I was having a conversation with a security industry CTO about KMIP when the topic of HSMs and key managers came up. So naturally I asked him how he would describe the main difference between them. He gave a pretty interesting one word answer, which I will get to, but first some background.

According to Wikipedia the “Key Management Interoperability Protocol (KMIP) is a communication protocol that defines message formats for the manipulation of cryptographic keys on a key management server… KMIP also defines messages that can be used to perform cryptographic operation on a server such as encrypt and decrypt”. The KMIP protocol has standardized operations to create, get, store, etc. keys.  KMIP has quickly become the standard protocol used by generic (vs. application aware key managers and encryption clients that need keys. In theory KMIP enables key management in a cryptosystem comprising of encryption clients from multiple vendors that are interoperable with a given KMIP key manager or HSM.

Key management is the management of cryptographic keys in a cryptosystem. This includes dealing with the generation, exchange, storage, use, and replacement of keys. It includes cryptographic protocol design, key servers, user procedures, and other relevant protocols.”

Now a “hardware security module (HSM) is a physical computing device that safeguards and manages digital keys for strong authentication and provides cryptoprocessing.” HSMs are typically certified to internationally-recognized standards such as Common Criteria or FIPS 140 to provide users with independent assurance that the design and implementation of the product and cryptographic algorithms are sound. The certifications often include FIPS 140 certification at levels 3 or 4 to provide tamper evidence or tamper resistance.  HSMs could, theoretically,  also have a KMIP interface too just like key managers.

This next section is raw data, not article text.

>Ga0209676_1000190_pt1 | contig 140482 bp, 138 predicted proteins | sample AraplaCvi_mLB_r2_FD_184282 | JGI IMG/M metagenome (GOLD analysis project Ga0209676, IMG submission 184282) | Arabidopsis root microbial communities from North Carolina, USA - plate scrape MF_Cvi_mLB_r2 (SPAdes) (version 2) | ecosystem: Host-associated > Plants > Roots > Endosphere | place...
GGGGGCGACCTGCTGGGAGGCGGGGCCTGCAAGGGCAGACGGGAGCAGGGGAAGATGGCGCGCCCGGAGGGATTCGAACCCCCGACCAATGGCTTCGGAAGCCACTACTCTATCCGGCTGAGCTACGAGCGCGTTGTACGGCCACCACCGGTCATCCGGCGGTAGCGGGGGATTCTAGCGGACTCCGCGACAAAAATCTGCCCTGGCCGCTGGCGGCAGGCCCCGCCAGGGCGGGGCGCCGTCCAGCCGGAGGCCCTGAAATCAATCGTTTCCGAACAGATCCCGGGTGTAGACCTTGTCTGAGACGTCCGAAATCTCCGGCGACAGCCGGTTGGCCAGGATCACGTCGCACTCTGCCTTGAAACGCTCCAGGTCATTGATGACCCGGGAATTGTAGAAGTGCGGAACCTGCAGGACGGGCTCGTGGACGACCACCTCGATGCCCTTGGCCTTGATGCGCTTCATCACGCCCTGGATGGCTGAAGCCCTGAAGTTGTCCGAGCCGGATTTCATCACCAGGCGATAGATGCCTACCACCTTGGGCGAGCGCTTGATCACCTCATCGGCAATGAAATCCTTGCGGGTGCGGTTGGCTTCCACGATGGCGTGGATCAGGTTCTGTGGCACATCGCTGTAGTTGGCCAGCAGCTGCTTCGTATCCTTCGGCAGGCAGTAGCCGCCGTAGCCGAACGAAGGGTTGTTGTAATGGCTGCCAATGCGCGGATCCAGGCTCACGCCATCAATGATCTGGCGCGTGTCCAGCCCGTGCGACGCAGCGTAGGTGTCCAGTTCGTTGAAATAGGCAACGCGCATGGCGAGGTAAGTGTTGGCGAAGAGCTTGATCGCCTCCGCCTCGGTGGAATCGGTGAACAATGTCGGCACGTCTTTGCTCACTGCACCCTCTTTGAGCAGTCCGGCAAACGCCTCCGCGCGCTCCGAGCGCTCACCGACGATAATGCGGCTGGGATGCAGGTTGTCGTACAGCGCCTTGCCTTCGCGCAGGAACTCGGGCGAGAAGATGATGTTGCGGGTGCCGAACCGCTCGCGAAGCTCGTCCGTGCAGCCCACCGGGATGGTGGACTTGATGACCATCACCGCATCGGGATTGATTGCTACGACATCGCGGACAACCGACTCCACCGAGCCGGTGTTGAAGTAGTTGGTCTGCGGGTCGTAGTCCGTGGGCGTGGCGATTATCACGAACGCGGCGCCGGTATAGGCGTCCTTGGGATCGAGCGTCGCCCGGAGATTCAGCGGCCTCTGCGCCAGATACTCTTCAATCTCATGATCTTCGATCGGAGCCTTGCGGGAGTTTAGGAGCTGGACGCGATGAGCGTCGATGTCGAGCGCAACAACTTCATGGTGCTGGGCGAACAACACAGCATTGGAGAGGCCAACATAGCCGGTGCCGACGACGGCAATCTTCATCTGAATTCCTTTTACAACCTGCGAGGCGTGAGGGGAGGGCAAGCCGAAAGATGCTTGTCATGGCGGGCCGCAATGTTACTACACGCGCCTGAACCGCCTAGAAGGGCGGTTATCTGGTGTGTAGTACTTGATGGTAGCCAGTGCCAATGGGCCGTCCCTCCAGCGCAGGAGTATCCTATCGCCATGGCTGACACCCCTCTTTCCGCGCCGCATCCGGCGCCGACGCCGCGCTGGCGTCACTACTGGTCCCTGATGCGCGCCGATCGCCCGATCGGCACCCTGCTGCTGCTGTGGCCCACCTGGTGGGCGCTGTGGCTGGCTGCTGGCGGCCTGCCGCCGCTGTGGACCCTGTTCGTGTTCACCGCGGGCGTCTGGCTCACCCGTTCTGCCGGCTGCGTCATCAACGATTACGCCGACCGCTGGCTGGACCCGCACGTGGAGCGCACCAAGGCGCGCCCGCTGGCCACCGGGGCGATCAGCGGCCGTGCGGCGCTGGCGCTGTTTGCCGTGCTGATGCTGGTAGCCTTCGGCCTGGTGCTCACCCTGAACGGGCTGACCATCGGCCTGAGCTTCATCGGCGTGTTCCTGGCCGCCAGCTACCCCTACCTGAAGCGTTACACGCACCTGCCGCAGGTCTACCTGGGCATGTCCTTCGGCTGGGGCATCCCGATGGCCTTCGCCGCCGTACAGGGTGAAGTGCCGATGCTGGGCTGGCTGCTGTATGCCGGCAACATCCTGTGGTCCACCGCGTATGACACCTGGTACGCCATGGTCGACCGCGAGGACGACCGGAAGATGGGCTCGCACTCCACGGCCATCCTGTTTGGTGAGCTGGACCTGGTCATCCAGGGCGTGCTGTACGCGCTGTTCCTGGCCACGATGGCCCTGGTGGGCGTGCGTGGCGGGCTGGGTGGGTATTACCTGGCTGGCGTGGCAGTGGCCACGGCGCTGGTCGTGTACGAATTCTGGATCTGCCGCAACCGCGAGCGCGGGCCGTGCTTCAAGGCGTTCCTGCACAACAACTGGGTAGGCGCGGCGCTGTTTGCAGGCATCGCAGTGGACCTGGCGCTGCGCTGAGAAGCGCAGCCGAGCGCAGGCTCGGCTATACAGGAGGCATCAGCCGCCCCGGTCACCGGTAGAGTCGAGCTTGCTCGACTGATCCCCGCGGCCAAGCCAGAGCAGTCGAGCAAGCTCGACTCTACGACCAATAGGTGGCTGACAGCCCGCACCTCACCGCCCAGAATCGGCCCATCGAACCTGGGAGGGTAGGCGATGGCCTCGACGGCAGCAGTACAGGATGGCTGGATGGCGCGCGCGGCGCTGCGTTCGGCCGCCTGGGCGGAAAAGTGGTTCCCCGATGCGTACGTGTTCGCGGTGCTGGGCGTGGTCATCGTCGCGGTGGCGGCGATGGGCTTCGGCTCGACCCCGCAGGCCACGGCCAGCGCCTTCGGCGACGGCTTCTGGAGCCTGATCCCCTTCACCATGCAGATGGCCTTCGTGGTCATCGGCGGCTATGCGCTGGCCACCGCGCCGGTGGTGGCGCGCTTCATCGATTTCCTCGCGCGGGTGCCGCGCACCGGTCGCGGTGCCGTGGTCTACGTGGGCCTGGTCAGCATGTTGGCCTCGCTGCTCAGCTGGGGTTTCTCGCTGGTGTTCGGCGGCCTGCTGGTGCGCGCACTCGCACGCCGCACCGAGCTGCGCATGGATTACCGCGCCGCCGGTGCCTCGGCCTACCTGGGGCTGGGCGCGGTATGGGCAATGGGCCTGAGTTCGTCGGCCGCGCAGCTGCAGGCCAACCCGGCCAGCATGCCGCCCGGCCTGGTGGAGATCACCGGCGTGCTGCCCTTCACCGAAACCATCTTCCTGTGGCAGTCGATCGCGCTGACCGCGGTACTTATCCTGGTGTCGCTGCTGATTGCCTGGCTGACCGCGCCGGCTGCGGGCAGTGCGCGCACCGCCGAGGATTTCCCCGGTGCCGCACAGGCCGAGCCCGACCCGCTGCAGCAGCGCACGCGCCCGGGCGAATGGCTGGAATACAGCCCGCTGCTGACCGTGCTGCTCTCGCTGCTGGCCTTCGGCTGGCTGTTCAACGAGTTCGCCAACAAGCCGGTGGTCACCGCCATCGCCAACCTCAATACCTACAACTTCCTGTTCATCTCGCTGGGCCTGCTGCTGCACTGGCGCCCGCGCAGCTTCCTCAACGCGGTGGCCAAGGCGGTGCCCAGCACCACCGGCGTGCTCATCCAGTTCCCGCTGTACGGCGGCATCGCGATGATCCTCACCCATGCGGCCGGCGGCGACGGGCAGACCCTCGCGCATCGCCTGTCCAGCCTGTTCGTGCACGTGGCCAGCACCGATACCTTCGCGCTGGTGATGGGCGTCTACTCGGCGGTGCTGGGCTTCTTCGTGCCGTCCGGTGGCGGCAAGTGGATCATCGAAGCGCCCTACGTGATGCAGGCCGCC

So from all that, I take it that HSMs and key managers can both be important elements of key management. Certainly a HSM is a physical (i.e. hardware) device while a key manager can by implemented in software but that may not be the only difference.

Which takes me back to my original question: “What is the main difference between an HSM and a key manager?”  The answer the CTO gave me when we spoke was: “Marketing”. However, when we look deeper into this one word statement we see that the one deadly sin for an HSM is to give the key up to an unauthorized party. While the deadly sin for a key manager is to lose the key or not have it available when it is needed. In other words confidentiality is the prime concern of an HSM while integrity and availability is the prime concern of a key manager. They may have many attributes and capabilities in common but the emphasis on these capabilities depends on whether it is being marketed as a HSM or a key manager.

Personally I think the differences between these two go further than just marketing.  In the table below I allocate capabilities and attributes to either Key Manager or HSM in an attempt to distinguish between the two even while acknowledging that there could be a lot of overlap. Is this enough to make a case for wider differences than a one word simple answer? Judge for yourself…

Capabilities & Attributes Key Manager HSM
Performance (Keys / s) X
KMIP support X
FIPS 140 Level 1,2 X
FIPS 140 Level 3,4 (Tamper evident or resistant) X
Hardware Device X
Software Product X
Emphasis on confidentiality X
Emphasis on integrity X
Emphasis on availability X
Crypto processing X
Key Life cycle management X

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Garry McCracken

About Garry McCracken /

Garry, a CISSP, has more than 30 years of experience in data communications and information security. He has contributed to the development of WinMagic's full-disk encryption solutions for desktops, laptops, and other mobile devices. When he is not saving the world of data encryption, he takes off his cape to relax and enjoy life at the cottage. Garry writes from a position of technical expertise since we first started SecureSpeak, making him the longest running blogger at WinMagic.
Garry McCracken